Online service focuses on gynaecological health issues

Leading gynaecologist Dr Karen Morton thinks there's demand for more convenient access to women's health experts. She tells Abi Jackson why she hopes her paid-for helpline will empower thousands

Gynaecology is a field where there are many things that while not medically serious, can have a tremendous impact on somebody's life

OF ALL the health queries we chuck at Dr Google, women's health issues top the list.

In fact, things relating just to women are Googled more often in Britain and Northern Ireland than very common ailments like coughs, colds and rashes (endometriosis – a condition, believed to affect one in 10 women, where endometrial tissue, the inner womb lining, also grows outside the womb, is among the most-searched health term, with around 90,500 searches a month).

It's something leading UK gynaecologist Dr Karen Morton, and her team at the Dr Morton's medical helpline, is hoping to address. One of a handful of private digital GP practices that have cropped up over the past couple of years, offering people the chance to gain quick, convenient access to doctors via paid-for phone or email consultations (some services even do video link-ups, though Dr Morton's doesn't currently), she says it was "always my intention" the helpline would eventually "have an emphasis on women's health".

"We wanted to get the general practice service sorted first, and then really claim the women's health space, because I'm passionate about empowering women to get on with their lives," explains Dr Morton, who has 25 years' experience working across both the NHS and private sector.

The growth of online private services may not only play a role in helping relieve the burden on the NHS, and offer greater convenience to people who'd rather pay for an appointment if it means they don't have to wait for weeks and clear space in their diary to get there – but in terms of women's health, the benefits might go even further.

The Google stats, Dr Morton points out, are evidence that lots of women have unanswered questions about their health. While they're significantly more likely to go and see their GP than men (70 per cent of all GP appointments are for women), females are also famous 'putter-uppers', and often don't want to make a fuss.

And gynaecology is a field where there are many things that while not medically serious, can have a tremendous impact on somebody's life (menopause symptoms, problematic periods...), and can cause immense worry if somebody doesn't really understand what's going on, especially, for example, if women are concerned about their future fertility, or cancer.

An obvious criticism of paid-for internet GP services is that talking to a patient over the phone can never fully match seeing them in the flesh. As well as physical examinations being impossible, somebody's physical appearance or mood, for instance, might reveal potentially relevant insights. Dr Morton is well aware of this fact, but is confident the benefits outweigh any cons.

Of the 13 or so patients she saw in her gynae clinic this morning, for example, at least a few of them had problems they'd been "fobbed off" with by their GP.

"I'm not knocking GPs – the GP brief is far too big. They can't possibly be experts in specialist fields and gynaecology, in some regards, is a specialist field," she says, adding that while of course she can't perform surgery over the phone, she can advise "really clearly" on what to do next.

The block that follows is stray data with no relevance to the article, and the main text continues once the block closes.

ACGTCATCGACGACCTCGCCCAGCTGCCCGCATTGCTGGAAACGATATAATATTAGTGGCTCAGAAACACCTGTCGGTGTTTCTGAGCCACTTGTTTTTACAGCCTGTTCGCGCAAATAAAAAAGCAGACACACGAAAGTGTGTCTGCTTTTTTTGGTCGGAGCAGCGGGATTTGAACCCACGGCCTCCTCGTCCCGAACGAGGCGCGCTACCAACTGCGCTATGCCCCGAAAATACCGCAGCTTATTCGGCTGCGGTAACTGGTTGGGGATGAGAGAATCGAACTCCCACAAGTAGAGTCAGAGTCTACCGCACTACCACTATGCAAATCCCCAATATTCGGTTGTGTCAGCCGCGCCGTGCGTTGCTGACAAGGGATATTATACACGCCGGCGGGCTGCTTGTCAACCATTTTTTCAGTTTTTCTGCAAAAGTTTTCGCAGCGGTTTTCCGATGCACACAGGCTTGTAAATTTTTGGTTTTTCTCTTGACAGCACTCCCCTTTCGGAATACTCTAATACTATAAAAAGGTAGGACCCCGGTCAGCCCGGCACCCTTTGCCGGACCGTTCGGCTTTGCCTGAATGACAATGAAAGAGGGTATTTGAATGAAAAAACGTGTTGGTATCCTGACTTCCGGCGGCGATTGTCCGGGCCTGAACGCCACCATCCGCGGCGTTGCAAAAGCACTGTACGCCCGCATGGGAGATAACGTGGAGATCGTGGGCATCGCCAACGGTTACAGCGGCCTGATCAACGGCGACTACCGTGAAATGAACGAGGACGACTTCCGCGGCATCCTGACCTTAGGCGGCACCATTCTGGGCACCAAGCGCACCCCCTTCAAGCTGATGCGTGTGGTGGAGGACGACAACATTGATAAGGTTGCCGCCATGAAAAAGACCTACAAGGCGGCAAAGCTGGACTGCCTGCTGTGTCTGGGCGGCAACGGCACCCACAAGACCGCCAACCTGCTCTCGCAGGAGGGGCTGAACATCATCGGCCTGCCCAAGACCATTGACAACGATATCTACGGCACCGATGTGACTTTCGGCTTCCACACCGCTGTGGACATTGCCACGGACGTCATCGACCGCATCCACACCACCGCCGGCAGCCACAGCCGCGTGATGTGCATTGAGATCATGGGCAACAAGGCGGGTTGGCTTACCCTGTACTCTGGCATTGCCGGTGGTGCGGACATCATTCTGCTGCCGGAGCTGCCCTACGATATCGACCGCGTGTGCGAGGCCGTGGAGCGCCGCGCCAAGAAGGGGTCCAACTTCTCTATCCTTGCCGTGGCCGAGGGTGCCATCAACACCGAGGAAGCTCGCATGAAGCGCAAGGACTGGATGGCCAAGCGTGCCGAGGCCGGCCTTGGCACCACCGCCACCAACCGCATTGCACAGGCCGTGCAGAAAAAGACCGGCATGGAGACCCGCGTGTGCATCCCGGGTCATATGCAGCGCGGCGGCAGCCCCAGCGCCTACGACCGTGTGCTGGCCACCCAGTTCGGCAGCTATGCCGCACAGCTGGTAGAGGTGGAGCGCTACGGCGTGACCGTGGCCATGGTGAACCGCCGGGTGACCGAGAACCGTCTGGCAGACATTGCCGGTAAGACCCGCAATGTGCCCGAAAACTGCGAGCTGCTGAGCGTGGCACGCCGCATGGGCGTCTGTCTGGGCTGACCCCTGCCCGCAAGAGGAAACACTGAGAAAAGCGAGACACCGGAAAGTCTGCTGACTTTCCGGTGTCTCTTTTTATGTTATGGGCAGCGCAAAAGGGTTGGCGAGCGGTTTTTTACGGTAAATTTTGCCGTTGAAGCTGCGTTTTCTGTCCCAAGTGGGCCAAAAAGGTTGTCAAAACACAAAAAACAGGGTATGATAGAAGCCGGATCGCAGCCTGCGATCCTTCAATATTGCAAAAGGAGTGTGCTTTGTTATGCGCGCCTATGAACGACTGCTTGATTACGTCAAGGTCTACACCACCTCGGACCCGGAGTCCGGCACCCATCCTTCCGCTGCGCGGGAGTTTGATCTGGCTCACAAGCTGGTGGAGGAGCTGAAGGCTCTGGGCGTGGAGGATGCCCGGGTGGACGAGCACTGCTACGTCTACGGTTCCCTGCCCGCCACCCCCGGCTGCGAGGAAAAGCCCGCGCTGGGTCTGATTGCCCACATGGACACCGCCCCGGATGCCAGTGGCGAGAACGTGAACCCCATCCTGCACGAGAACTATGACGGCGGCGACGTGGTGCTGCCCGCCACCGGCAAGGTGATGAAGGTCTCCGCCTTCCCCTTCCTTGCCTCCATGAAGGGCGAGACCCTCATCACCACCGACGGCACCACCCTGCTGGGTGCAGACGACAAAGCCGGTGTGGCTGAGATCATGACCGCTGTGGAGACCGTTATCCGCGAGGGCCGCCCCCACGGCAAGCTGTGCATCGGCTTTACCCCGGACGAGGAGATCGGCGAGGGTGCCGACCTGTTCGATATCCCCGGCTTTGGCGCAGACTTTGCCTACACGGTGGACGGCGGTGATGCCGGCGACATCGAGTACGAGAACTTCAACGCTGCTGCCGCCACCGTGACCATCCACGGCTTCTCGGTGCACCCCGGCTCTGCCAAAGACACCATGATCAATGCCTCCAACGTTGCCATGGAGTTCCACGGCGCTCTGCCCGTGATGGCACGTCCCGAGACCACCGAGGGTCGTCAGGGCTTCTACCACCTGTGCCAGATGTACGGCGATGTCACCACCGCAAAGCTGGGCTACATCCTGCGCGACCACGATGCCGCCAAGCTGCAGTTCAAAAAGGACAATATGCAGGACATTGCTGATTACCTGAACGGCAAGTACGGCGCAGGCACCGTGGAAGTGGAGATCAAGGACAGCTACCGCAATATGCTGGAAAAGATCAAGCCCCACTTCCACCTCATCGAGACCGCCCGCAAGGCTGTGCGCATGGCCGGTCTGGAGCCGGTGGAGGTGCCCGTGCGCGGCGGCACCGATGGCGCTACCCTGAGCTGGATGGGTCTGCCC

In many ways, this is the crux of what Dr Morton's helpline is offering women – knowing they're paying for an expert's time, and they can ask all their questions and raise all of their concerns (there's no time limit on phone calls – they last as long as the customers need).

Something like urinary incontinence – which affects a significant number of women to varying degrees – might be a good example. "A lot of people feel they're wasting GPs' time, because they leak urine when they cough, sneeze and jump, and they think, 'Is this bad enough for me to go and speak to my GP about, because they're so busy?' And that's a tragedy, really, because we only get one life," says Dr Morton.

"And there are lots of things with women where confidence becomes zapped because of leakage or something like that, or because they're having such dreadful hot flushes in the workplace, and so their confidence deteriorates."

Where physical examinations, or scans and tests, are deemed necessary, referrals can be issued for customers with health insurance, and for those without, Dr Morton explains they will write a letter for the person to take to their GP, so they can request an NHS referral.

"Hopefully we will have empowered them [to go and have that conversation with their GP]," says Dr Morton.

"Empowerment is a really big word in our service," she adds. "It means a great deal to get a bit of reassurance from an expert viewpoint, just to help people really understand their health, what questions to ask next and what their options are."

And for those who feel they just have to "put up" with something, there might be surprisingly simple – but life-changing – solutions, if only somebody had the chance to properly talk it through. Even when there really isn't much that can be done, just "understanding it more" could bring psychological relief.

"Knowledge," says Dr Morton, "is power".

:: Dr Morton's gynaecologists are available between 7pm-11pm Monday to Friday, and 11am-3pm on weekends. Phone consultations, £50; email consultations, £25. For more information, visit

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